See Image 1 Description Below


Image 1 - The US tanker, Papoose, was struck by two torpedoes from the German submarine U-124 on the night of March 18, 1942. By the early hours of March 19, she had settled upside-down on the bottom of the Atlantic Ocean in 125 feet of water approximately 30 miles south of Morehead City, North Carolina, USA.

Fellow photographer David Breidenbach and I reached the wreck after an 18 hour drive by car and a 3 hour boat ride aboard the dive boat Atlantis IV out of Morehead City. We saw massive damage to the mid-ship hull as we descended to the upright keel - damage we knew had been caused by the second torpedo that had sunk the vessel. We felt a slight current that ran broadside to the ship as we swam over the wreckage the torpedo had wrought.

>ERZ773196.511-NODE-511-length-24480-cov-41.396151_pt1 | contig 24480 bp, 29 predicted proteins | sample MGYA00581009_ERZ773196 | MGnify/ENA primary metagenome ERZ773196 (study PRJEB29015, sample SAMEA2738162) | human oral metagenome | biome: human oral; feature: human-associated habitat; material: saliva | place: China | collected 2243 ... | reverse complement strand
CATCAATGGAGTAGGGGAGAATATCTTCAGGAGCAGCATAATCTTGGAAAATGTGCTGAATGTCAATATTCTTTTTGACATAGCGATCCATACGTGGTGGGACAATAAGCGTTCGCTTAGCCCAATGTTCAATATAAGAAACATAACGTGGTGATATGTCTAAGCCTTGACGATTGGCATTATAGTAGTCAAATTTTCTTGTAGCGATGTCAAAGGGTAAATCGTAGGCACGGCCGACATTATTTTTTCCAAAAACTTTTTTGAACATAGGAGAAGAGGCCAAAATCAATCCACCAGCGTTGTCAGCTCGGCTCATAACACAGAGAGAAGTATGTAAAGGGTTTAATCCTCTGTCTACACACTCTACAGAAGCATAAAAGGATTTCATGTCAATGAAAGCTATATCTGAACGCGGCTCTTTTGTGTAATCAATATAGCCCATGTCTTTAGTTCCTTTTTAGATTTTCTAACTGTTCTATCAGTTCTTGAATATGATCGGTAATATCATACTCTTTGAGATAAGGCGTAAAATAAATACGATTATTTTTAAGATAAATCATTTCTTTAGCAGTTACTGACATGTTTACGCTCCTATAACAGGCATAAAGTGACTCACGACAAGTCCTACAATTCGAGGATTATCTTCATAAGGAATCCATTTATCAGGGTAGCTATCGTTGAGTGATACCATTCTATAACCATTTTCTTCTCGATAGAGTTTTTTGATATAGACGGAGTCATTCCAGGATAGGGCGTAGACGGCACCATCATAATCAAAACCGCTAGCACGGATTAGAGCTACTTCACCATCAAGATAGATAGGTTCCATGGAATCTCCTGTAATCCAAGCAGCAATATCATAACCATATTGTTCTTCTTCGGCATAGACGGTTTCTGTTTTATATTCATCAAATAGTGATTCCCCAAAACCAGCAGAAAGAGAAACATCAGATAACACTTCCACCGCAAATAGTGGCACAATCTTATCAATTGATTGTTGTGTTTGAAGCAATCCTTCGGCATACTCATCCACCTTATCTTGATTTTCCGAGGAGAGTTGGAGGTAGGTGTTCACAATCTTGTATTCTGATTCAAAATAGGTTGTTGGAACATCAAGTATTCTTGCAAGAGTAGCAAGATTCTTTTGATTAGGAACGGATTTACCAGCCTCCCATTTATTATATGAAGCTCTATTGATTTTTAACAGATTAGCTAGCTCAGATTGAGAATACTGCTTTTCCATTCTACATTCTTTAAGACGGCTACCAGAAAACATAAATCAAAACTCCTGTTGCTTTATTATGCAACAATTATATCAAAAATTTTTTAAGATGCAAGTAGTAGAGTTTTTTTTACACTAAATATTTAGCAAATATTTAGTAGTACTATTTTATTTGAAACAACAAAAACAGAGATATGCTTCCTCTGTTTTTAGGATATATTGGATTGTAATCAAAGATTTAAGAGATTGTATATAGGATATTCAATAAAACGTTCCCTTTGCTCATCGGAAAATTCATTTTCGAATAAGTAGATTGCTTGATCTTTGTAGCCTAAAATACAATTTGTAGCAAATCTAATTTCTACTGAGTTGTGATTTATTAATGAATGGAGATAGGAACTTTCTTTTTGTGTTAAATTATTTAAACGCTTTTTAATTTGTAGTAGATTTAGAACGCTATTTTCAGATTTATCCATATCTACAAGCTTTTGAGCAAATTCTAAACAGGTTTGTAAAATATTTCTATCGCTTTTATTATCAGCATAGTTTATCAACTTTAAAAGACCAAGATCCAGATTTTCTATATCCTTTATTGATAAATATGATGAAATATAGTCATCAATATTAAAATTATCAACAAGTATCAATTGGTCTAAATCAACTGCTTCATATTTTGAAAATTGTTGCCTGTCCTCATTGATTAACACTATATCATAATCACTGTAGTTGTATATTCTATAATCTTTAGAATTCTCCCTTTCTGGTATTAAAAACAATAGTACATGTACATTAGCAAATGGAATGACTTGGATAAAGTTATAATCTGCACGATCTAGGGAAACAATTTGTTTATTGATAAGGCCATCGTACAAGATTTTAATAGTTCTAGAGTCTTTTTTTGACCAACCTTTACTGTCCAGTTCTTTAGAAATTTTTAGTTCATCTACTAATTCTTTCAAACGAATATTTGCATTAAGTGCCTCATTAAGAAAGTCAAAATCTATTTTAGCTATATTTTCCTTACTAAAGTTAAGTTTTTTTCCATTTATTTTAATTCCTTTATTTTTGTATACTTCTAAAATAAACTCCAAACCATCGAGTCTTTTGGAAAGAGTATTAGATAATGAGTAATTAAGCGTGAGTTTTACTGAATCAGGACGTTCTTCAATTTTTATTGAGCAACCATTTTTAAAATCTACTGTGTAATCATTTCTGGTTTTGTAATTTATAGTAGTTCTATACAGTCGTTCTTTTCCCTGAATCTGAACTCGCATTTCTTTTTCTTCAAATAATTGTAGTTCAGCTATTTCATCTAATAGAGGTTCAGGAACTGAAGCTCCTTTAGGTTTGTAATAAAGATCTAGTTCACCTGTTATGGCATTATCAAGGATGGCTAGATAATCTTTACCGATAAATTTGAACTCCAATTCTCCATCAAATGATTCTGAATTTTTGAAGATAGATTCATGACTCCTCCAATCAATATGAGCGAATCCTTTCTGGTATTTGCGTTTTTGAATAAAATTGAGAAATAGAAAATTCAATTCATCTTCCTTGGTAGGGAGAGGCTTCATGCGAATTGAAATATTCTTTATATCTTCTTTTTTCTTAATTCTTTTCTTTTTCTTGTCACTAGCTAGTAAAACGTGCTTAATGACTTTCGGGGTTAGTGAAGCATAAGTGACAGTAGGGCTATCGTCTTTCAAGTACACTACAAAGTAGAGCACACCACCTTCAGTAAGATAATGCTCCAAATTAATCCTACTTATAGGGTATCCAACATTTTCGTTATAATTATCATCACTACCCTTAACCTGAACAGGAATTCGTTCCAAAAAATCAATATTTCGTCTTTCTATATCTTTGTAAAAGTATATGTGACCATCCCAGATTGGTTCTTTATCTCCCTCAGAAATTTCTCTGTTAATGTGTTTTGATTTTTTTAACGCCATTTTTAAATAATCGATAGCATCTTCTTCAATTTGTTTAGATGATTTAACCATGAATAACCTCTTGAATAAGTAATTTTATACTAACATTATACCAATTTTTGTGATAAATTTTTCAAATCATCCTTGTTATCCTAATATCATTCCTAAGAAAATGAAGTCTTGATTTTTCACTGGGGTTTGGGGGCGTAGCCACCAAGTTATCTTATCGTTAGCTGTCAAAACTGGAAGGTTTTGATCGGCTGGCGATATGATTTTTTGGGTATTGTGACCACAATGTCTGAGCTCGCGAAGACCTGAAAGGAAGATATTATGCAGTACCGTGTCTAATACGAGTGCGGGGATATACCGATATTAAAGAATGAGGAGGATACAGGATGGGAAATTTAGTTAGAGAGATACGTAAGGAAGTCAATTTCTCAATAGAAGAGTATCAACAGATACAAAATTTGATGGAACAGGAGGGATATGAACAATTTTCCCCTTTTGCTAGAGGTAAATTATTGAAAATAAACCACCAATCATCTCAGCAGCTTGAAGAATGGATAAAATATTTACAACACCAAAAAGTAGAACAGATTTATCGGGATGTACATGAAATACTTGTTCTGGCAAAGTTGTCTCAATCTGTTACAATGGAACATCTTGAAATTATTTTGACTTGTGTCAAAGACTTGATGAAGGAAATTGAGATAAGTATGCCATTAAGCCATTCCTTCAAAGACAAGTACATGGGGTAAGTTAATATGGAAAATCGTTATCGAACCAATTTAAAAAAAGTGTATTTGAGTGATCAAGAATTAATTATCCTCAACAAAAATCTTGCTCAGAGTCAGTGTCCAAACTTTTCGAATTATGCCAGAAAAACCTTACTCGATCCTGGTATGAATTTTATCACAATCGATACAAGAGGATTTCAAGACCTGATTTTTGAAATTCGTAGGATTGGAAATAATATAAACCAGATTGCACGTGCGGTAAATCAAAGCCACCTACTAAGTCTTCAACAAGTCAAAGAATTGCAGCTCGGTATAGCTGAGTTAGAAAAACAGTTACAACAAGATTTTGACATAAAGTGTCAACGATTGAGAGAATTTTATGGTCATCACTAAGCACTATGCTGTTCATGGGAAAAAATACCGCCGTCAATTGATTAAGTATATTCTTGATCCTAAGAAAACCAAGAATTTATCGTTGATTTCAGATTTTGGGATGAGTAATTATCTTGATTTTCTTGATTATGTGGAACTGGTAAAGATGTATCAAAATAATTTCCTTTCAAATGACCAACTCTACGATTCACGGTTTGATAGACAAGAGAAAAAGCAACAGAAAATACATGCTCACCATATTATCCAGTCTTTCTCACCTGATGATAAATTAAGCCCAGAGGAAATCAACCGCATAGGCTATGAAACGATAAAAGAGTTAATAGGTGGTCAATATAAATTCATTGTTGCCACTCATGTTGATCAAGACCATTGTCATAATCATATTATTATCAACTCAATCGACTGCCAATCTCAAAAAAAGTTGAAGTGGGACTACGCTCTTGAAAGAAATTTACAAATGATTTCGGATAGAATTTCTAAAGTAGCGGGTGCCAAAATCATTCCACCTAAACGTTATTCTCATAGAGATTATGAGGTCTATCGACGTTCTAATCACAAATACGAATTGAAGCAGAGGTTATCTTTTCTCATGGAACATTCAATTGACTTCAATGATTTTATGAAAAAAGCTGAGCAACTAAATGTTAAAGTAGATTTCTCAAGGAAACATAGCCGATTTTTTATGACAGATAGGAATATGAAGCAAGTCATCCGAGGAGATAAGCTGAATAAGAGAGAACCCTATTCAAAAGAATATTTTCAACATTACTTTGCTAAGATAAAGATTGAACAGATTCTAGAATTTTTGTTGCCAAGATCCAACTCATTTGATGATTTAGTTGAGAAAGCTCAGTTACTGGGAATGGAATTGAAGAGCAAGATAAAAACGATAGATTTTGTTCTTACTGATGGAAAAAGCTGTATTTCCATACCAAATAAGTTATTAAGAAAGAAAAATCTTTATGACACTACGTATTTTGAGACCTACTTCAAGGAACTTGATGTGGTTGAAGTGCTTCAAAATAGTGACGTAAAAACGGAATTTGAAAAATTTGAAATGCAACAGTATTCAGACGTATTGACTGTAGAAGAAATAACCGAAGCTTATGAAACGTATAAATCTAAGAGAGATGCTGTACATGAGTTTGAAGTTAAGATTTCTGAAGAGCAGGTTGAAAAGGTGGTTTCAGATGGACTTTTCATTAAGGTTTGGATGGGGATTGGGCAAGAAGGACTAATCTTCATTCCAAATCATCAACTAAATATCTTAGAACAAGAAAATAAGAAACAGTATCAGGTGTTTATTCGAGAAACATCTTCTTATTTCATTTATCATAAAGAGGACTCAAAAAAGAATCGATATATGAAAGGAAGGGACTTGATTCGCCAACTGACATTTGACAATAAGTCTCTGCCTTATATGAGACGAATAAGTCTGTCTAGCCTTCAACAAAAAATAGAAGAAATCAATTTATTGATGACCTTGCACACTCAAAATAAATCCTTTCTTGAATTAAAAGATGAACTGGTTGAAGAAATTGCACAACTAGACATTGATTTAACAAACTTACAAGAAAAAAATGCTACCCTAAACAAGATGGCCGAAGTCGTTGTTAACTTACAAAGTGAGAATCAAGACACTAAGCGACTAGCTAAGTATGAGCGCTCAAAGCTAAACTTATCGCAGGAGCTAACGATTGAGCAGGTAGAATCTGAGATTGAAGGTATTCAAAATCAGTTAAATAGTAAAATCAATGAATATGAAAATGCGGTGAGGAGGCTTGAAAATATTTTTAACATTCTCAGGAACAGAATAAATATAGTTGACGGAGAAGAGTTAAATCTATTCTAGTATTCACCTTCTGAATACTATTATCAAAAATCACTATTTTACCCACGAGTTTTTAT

As we cleared the torpedo damage, we came upon a dozen large sand tiger sharks (Charcharius Taurus - known as grey nurse sharks or snaggle-tooth sharks in other parts of the world) stacked loosely atop each other, motionless as they stemmed the current. It was a wall of large sharks the likes of which I had never encountered. Armed with Nikon Nikonos cameras and 15mm lenses, David and I knew we had to get much closer for a clear photo in the dark water.

The sharks dispersed as David and I approached, and they began to meander lazily toward us. We felt no danger from an attack by these animals, but we wanted to avoid any physical contact that might trigger an unpredictable response. Although David and I were only a few feet apart, one of the sharks swam between us. I raised my arms and began to twist my body to avoid brushing against the massive shark, and I saw David doing the same thing from the corner of my eye - an underwater ballet of two danseurs and an out-sized leading lady 100 feet beneath the surface of the Atlantic. We each began to photograph the animals as they made close approaches. Curiosity sated, the sharks moved off after a short time.

Clay Coleman